Brokerage firms are evaluating how they and their advisers get paid for indexed annuity sales to clients, as the start date of a new Labor Department rule governing investment advice in retirement accounts inches closer.
At present, many broker-dealers don't require their advisers to clear indexed annuity sales through the brokerage, as they would with products like mutual funds and variable annuities. Instead, firms allow advisers to report sales as an "outside business activity," and receive commissions either directly from the insurance company or field marketing organization, an intermediary that helps market and distribute insurance products.
Now, though, the Department of Labor's fiduciary rule is creating a dynamic whereby brokerage firms, to better monitor their brokers and control risk, are bringing those sales under their roof.
Broker-dealers that make such a change will likely receive more revenue from those sales, because they can take a cut of the commission they weren't receiving previously, and brokers may see a change in their compensation as well.
'A LOT MORE'
"In my opinion, with the DOL rule, especially as it was initially rolled out, you're going to see a lot more firms bring that under house," said Judson Forner, vice president of investment marketing at ValMark Securities Inc.
Sigma Financial Corp. and Parkland Securities are two related broker-dealers that had planned to make such a change for indexed-annuity sales, as well as those of fixed, single-premium-immediate and deferred-income annuities.
"Representatives will no longer receive commissions directly from the insurance carriers for these policies. Rather, the broker-dealers will receive compensation, and then pay the representative through their grid," according to an internal company memo reviewed by InvestmentNews that was sent by Tony Bacarella, the director of case planning for Sigma Financial and Parkland Securities.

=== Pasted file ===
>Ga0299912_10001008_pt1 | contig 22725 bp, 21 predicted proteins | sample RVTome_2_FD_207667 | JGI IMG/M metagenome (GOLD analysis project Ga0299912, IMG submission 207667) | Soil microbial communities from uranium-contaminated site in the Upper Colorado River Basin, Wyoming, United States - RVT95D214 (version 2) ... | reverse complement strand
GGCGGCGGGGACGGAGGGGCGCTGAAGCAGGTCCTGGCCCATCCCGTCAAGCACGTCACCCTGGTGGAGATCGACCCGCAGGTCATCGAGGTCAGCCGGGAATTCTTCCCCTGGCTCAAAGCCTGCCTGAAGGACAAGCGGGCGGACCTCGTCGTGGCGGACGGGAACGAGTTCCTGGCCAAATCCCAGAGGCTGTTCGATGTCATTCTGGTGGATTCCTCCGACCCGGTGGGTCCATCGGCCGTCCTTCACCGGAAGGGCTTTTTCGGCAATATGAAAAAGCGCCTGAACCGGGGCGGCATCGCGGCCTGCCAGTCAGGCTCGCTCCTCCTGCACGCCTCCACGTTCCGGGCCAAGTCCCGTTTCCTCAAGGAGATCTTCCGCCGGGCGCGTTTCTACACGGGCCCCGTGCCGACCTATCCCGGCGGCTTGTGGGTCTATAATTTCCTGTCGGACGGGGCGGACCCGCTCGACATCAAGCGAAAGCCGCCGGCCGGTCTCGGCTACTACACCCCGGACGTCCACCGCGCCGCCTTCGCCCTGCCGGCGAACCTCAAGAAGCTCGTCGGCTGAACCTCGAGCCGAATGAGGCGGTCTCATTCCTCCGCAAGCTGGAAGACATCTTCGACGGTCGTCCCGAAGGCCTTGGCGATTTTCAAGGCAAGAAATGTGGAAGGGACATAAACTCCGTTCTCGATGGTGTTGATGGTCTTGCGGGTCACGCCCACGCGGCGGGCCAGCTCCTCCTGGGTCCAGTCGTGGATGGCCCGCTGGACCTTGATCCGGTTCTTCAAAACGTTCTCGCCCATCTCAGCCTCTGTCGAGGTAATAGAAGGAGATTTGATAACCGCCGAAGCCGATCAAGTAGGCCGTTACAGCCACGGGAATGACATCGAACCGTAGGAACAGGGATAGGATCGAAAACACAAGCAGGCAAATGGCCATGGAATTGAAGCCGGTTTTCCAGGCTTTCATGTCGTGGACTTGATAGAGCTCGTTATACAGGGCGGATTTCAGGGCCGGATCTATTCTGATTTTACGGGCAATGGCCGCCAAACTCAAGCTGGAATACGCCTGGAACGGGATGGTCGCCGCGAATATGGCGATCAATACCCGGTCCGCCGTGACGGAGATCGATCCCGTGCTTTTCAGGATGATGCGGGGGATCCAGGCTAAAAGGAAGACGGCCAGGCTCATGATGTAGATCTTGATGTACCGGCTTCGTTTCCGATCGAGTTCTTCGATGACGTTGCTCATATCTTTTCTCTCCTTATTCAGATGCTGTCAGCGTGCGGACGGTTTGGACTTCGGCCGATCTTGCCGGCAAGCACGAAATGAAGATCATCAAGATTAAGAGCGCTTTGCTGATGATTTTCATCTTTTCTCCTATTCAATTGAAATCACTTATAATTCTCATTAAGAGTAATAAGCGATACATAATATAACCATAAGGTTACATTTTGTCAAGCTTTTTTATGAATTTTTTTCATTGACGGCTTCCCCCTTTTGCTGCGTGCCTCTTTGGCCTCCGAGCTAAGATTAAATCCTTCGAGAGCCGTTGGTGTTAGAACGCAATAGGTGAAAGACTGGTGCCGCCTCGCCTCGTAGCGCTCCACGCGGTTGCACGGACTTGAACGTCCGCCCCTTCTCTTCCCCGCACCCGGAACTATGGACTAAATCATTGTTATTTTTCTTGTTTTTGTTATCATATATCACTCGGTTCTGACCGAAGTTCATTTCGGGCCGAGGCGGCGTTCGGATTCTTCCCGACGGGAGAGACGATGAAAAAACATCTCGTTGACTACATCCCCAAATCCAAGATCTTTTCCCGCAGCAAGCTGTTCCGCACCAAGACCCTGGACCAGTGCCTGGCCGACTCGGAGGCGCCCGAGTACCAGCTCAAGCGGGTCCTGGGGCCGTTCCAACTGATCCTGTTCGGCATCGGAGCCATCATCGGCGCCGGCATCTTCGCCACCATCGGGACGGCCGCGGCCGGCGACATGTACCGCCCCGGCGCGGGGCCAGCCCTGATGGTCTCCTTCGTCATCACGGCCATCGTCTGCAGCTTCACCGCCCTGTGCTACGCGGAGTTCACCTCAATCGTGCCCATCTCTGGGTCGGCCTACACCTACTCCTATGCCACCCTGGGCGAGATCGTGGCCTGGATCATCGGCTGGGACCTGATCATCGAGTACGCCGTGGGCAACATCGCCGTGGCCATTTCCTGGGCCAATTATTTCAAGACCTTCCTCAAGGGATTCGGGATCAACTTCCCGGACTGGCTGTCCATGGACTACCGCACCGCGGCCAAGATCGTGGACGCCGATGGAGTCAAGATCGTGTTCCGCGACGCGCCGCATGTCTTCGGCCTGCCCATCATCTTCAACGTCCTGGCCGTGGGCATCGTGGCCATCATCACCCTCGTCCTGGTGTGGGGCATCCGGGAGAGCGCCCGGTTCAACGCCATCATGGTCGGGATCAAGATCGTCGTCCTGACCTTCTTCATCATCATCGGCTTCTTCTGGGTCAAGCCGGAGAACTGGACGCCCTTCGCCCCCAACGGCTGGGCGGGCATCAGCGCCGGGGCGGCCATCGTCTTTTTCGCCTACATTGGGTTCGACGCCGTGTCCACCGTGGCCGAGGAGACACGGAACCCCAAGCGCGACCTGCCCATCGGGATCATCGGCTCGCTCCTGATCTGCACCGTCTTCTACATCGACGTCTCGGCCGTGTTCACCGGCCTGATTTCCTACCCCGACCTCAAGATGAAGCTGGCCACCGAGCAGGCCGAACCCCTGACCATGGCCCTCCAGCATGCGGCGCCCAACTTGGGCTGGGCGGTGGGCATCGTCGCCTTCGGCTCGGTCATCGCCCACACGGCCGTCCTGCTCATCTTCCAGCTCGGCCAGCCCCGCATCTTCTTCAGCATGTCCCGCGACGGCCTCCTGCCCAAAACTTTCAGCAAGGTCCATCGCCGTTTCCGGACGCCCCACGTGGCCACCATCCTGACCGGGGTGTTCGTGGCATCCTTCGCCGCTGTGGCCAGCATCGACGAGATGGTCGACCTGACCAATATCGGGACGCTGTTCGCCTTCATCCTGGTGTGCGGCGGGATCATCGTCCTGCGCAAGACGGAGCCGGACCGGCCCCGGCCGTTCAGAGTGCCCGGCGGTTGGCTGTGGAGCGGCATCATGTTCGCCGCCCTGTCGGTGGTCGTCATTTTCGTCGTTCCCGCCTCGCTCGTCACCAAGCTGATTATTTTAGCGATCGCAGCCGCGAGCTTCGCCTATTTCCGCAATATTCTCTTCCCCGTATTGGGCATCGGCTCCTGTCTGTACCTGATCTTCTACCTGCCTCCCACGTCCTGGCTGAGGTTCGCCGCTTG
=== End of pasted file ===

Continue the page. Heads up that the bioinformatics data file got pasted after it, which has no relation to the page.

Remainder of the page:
The change applies to both qualified and non-qualified retirement assets, even though the fiduciary rule, which attempts to rein in conflicts of interest for investment advice to retirement savers, only applies to tax-qualified accounts like IRAs and 401(k)s.
In most cases, brokers should "not experience serious negative net compensation on these products," according to the memo, and in some cases "may realize a positive compensation effect."
That change was scheduled to be effective April 1, but it's not clear if executives pulled back on implementing these strategies due to the recently announced delay in the fiduciary rule's implementation date to June 9. The original start date was April 10.
Mr. Bacarella didn't return a request for comment.
The reason broker-dealers can treat indexed-annuity sales as outside business activities is because, unlike their variable-annuity cousins, they are regulated as insurance products rather than securities products. Broker-dealers still have to approve and monitor their reps' outside business activities, but Mr. Forner said firms often will review general activity at a higher level, not individual cases.
His firm, ValMark Securities, treats indexed annuities as securities and requires these sales to be submitted through the broker-dealer.